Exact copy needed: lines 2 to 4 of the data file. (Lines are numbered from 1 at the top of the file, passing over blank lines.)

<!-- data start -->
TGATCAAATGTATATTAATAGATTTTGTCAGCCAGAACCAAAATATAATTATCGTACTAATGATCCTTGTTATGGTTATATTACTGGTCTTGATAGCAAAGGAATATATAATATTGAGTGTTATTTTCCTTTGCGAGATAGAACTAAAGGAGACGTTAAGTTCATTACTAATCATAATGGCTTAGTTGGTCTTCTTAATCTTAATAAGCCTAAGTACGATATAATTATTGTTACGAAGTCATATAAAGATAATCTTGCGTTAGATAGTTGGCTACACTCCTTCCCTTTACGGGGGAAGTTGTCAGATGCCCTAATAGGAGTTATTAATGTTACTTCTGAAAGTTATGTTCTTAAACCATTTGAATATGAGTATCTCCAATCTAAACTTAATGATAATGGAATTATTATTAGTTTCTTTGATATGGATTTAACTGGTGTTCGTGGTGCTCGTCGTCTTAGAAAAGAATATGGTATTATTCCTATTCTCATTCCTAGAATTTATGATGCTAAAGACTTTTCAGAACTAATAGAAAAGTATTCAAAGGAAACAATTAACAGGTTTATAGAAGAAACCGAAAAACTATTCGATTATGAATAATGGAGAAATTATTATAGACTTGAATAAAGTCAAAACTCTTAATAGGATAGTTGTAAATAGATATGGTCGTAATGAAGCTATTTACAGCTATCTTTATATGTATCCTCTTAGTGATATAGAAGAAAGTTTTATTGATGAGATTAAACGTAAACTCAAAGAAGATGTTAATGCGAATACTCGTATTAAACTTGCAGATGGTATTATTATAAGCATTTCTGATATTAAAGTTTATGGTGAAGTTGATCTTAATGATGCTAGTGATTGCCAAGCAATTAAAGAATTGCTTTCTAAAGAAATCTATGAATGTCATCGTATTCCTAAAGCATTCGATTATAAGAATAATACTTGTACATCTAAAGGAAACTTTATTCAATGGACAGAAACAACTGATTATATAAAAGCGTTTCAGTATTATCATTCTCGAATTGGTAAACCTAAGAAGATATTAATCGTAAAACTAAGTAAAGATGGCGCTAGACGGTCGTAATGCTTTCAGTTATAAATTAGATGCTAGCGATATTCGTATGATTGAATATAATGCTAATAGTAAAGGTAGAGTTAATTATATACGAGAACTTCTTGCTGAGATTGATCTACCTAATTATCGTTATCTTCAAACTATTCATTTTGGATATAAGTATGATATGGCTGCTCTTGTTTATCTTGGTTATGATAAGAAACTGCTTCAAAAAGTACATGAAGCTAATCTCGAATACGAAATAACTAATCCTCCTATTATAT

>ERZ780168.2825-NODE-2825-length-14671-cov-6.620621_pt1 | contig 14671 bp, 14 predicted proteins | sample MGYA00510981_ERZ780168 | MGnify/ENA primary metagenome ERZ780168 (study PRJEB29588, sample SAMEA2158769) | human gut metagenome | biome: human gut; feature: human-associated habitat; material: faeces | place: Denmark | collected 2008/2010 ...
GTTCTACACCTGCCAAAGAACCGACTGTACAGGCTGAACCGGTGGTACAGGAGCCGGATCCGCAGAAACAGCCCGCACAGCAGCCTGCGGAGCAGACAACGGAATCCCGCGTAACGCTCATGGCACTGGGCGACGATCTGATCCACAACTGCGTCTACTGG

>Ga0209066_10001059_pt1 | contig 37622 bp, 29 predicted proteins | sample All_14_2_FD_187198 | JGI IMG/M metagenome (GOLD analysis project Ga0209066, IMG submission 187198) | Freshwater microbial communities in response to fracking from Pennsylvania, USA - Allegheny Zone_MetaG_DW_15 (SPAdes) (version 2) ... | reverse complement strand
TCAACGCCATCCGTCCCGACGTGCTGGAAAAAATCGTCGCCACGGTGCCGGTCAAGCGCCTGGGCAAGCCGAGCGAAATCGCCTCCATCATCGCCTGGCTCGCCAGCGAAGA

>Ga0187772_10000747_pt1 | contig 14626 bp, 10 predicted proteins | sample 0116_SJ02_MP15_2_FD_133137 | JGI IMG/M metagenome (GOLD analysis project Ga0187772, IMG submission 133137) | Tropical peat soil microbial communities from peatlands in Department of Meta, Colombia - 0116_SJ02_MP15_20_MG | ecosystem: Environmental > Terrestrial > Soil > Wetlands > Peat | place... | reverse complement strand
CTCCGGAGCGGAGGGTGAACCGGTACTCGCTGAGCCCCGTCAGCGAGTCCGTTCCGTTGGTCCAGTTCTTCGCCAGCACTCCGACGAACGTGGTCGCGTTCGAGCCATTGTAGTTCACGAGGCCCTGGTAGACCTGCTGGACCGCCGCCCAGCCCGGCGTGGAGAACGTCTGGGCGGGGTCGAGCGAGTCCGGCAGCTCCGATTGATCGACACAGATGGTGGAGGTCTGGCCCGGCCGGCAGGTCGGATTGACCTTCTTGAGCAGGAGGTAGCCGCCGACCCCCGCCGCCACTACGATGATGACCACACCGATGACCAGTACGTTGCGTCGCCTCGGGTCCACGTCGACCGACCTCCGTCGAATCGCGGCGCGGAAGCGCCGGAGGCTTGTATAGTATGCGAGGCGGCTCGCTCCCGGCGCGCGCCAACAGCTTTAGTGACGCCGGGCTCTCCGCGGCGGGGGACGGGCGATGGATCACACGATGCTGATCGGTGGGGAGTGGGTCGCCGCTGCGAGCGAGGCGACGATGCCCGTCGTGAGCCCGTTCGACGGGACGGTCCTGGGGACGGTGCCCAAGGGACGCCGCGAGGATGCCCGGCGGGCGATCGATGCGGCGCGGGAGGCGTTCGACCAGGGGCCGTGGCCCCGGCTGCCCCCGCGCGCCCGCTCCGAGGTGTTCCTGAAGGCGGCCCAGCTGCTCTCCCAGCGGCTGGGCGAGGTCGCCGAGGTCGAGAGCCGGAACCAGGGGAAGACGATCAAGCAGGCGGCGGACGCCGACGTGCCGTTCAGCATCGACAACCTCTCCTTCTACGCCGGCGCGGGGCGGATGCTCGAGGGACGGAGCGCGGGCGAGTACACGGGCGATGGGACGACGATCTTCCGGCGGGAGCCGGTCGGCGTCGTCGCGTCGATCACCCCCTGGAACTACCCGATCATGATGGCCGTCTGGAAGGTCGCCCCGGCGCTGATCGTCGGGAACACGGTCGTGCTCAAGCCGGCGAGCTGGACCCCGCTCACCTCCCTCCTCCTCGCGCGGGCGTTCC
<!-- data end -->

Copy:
>ERZ780168.2825-NODE-2825-length-14671-cov-6.620621_pt1 | contig 14671 bp, 14 predicted proteins | sample MGYA00510981_ERZ780168 | MGnify/ENA primary metagenome ERZ780168 (study PRJEB29588, sample SAMEA2158769) | human gut metagenome | biome: human gut; feature: human-associated habitat; material: faeces | place: Denmark | collected 2008/2010 ...
GTTCTACACCTGCCAAAGAACCGACTGTACAGGCTGAACCGGTGGTACAGGAGCCGGATCCGCAGAAACAGCCCGCACAGCAGCCTGCGGAGCAGACAACGGAATCCCGCGTAACGCTCATGGCACTGGGCGACGATCTGATCCACAACTGCGTCTACTGG

>Ga0209066_10001059_pt1 | contig 37622 bp, 29 predicted proteins | sample All_14_2_FD_187198 | JGI IMG/M metagenome (GOLD analysis project Ga0209066, IMG submission 187198) | Freshwater microbial communities in response to fracking from Pennsylvania, USA - Allegheny Zone_MetaG_DW_15 (SPAdes) (version 2) ... | reverse complement strand